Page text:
To illustrate this rule, the Gemara tells of amoraim who had been appointed as guardians to look after the property of orphans. Rav Kahana, for example, chose to wait to sell the alcoholic beverages that were part of Rav Mesharsheya’s estate, arguing that if he waited for the holidays, even though the drinks would deteriorate somewhat – nafal beh itzatzta – nevertheless he anticipated being able to get a better price because of the many people who would be purchasing such drinks.
Rashi interprets itzatzta as oxidation, and understands that the concern was a lessening of the quality of the beverage, which would be made up by the rising prices. To this day, cheaper wines have a tendency to develop a sour taste, and over time the chemical process will turn the wine into vinegar.
Rabbeinu Chananel takes an entirely different approach, suggesting that the word itzatzta, or, as he has it, utza, means a monetary loss. He explains that Rav Kahana recognized that at the holiday season there would be a greater supply of alcoholic beverages available, and prices would drop. Nevertheless, the availability of other items to purchase at a discount made it worthwhile to wait until that time.
We have already learned about two types of property that a woman brings with her into a marriage, nikhsei melug and nikhsei tzon barzel (see, for example, Yevamot 38):
- Nichsei melug are possessions that remain the property of the woman. While the couple is married, the husband can derive benefit from this property. When the marriage ends, they remain hers, in whatever condition they may be.
- Nichsei tzon barzel are possessions that become the property of the husband. Their value is written into the ketubah, and in the event that their marriage comes to an end – if the husband dies or if they become divorced – the wife will be reimbursed for the full amount, either from the estate if he died or from him if they divorced.
Where do these terms come from?
Some rishonim suggest that the term melug stems from the root m-l-g which means boiling the skin of an animal to remove the hair. Similarly, in our case, the husband “shaves” the profits from the property. Others suggest that it is from the Greek root logos, meaning speech, and it is borrowed in our context to mean property that belongs to the husband because of a verbal agreement. Most likely it is a word that has its own independent meaning, perhaps taken from ancient Akkadian, with the meaning of “property brought by a woman to her husband.”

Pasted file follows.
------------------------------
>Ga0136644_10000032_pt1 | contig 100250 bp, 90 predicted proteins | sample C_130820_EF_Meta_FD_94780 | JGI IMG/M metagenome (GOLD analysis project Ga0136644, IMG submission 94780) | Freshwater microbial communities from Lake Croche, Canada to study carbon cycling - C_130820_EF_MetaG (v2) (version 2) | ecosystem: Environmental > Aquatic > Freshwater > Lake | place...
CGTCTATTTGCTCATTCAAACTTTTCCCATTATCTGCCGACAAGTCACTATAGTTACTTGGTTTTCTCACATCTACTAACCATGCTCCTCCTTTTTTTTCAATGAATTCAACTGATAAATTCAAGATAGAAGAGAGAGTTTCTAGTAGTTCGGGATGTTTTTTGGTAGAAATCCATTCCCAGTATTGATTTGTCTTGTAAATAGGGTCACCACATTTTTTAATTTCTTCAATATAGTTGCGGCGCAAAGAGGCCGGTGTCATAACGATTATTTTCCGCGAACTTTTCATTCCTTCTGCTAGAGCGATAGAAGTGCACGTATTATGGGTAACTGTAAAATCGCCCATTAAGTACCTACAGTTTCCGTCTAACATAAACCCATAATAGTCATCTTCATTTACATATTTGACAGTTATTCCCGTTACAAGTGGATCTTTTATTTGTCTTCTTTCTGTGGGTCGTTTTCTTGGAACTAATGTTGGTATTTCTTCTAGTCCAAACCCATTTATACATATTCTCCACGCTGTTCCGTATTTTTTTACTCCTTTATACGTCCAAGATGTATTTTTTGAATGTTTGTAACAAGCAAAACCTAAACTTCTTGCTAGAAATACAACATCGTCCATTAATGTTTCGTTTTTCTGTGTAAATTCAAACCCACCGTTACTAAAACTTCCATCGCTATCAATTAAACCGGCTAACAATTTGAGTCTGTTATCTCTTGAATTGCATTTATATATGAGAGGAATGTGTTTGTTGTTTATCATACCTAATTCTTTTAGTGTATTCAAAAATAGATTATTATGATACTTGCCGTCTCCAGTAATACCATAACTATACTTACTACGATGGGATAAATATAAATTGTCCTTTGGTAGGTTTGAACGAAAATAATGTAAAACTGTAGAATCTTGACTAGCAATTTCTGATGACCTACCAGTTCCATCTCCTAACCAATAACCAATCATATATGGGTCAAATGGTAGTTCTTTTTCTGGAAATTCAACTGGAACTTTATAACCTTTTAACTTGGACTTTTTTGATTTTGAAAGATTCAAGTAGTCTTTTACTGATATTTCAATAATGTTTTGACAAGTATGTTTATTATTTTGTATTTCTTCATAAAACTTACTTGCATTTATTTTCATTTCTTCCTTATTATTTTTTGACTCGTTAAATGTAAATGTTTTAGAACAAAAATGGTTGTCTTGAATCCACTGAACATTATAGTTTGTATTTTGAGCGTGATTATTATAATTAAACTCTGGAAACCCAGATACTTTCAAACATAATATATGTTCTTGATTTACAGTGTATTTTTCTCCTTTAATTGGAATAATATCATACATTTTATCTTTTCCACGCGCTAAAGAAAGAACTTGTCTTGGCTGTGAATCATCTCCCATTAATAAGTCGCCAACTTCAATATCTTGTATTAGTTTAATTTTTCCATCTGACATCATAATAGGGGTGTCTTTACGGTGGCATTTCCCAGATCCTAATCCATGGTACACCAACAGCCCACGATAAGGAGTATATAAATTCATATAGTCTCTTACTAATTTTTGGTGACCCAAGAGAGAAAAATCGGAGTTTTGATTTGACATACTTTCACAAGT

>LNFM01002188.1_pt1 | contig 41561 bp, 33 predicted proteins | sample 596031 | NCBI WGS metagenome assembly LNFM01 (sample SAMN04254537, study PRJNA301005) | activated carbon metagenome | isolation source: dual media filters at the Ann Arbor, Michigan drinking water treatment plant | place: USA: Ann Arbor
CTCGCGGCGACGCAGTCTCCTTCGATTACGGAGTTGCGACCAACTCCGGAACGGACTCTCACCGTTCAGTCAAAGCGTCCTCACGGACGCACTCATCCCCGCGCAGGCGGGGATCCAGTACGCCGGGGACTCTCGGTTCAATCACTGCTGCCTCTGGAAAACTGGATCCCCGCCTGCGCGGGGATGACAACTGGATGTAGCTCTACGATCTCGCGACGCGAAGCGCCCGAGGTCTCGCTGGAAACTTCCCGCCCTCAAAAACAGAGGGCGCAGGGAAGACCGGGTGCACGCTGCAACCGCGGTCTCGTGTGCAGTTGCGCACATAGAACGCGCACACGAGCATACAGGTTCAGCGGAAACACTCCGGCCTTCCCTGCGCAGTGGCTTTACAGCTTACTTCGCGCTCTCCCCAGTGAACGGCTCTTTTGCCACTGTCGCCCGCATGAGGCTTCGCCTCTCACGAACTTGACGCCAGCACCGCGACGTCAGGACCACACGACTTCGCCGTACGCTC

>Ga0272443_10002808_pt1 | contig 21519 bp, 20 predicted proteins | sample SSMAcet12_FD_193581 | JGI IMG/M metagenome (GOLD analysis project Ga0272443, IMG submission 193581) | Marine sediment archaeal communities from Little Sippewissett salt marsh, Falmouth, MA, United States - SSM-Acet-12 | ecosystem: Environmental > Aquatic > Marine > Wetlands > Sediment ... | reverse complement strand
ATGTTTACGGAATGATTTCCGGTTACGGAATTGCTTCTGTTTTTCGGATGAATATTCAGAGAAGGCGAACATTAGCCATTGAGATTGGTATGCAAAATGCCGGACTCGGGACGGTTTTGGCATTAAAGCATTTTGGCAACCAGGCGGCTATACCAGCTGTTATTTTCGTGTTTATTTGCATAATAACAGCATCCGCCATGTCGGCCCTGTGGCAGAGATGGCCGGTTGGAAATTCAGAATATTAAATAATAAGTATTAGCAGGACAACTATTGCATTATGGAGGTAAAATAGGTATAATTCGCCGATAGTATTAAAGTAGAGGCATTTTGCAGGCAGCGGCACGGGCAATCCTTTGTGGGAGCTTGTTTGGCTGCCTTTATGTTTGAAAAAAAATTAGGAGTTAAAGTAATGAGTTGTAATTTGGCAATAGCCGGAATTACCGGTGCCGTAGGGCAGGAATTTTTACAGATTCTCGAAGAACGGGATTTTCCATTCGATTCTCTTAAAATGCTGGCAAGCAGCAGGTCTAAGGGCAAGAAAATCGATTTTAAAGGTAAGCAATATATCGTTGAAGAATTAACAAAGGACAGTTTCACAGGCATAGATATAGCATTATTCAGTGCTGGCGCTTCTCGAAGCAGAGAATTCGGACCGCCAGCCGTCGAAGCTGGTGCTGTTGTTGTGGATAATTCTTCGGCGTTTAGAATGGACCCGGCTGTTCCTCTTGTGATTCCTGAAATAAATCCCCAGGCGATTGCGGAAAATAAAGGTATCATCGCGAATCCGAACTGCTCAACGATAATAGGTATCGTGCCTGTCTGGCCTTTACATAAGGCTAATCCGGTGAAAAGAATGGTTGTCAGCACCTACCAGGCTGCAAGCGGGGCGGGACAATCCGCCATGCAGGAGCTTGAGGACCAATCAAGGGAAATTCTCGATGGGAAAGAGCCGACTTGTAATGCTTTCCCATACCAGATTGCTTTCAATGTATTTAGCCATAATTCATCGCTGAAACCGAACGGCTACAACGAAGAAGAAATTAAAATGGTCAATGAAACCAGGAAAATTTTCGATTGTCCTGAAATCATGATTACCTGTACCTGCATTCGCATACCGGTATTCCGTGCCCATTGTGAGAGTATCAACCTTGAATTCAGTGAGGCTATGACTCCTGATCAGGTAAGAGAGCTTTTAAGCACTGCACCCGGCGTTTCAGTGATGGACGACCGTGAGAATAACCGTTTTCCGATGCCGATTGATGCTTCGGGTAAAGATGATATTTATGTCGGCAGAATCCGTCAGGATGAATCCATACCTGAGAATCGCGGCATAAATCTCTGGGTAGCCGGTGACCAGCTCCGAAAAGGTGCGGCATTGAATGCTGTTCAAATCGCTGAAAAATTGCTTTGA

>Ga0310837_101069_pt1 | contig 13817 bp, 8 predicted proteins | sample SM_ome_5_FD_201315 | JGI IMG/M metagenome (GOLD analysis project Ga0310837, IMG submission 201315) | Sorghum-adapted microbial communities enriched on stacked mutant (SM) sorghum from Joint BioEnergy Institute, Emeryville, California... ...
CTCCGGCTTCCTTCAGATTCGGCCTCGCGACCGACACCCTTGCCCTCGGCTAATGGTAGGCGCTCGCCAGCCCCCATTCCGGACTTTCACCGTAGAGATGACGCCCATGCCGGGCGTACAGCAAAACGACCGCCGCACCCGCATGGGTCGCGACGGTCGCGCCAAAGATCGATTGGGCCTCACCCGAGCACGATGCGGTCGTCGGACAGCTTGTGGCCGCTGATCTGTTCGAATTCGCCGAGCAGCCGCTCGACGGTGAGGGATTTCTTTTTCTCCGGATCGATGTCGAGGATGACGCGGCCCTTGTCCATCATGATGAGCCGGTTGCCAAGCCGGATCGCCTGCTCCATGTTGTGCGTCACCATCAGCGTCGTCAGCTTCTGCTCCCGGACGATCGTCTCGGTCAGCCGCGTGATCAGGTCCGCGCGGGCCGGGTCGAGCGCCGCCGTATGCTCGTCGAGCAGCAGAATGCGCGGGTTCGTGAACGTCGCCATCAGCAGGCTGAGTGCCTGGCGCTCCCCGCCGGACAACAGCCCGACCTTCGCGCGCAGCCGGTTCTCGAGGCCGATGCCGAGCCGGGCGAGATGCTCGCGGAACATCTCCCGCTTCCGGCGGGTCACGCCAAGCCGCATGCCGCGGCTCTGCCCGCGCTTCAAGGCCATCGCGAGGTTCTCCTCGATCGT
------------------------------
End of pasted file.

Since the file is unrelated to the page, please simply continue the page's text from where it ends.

The words “tzon barzel” have a very clear meaning – “iron cattle,” an illustrative metaphor, which is also found in Roman law. It expresses the status of this property, which is like iron cattle to the owners in the sense that they cannot be destroyed since someone – in our case, the husband – has taken full responsibility for them. In yet another way the metaphor is a good one – like iron cattle, these properties do not produce anything of value for their owners; they only keep their value.
Generally speaking, according to Jewish law, a transfer of property between two parties can only be done by means of a kinyan – a formal act that clarifies that the object has been sold or given as a present. Our Gemara teaches us that there are times when a simple, verbal agreement can take the place of a formal kinyan. Specifically, Rav Gidel teaches that when the parents of a couple that is about to be married meet one another and promise to give a certain amount to their son and to their daughter, once the marriage takes place – hen, hen devarim ha-niknin ba-amirah – these are things that are purchased with an oral statement.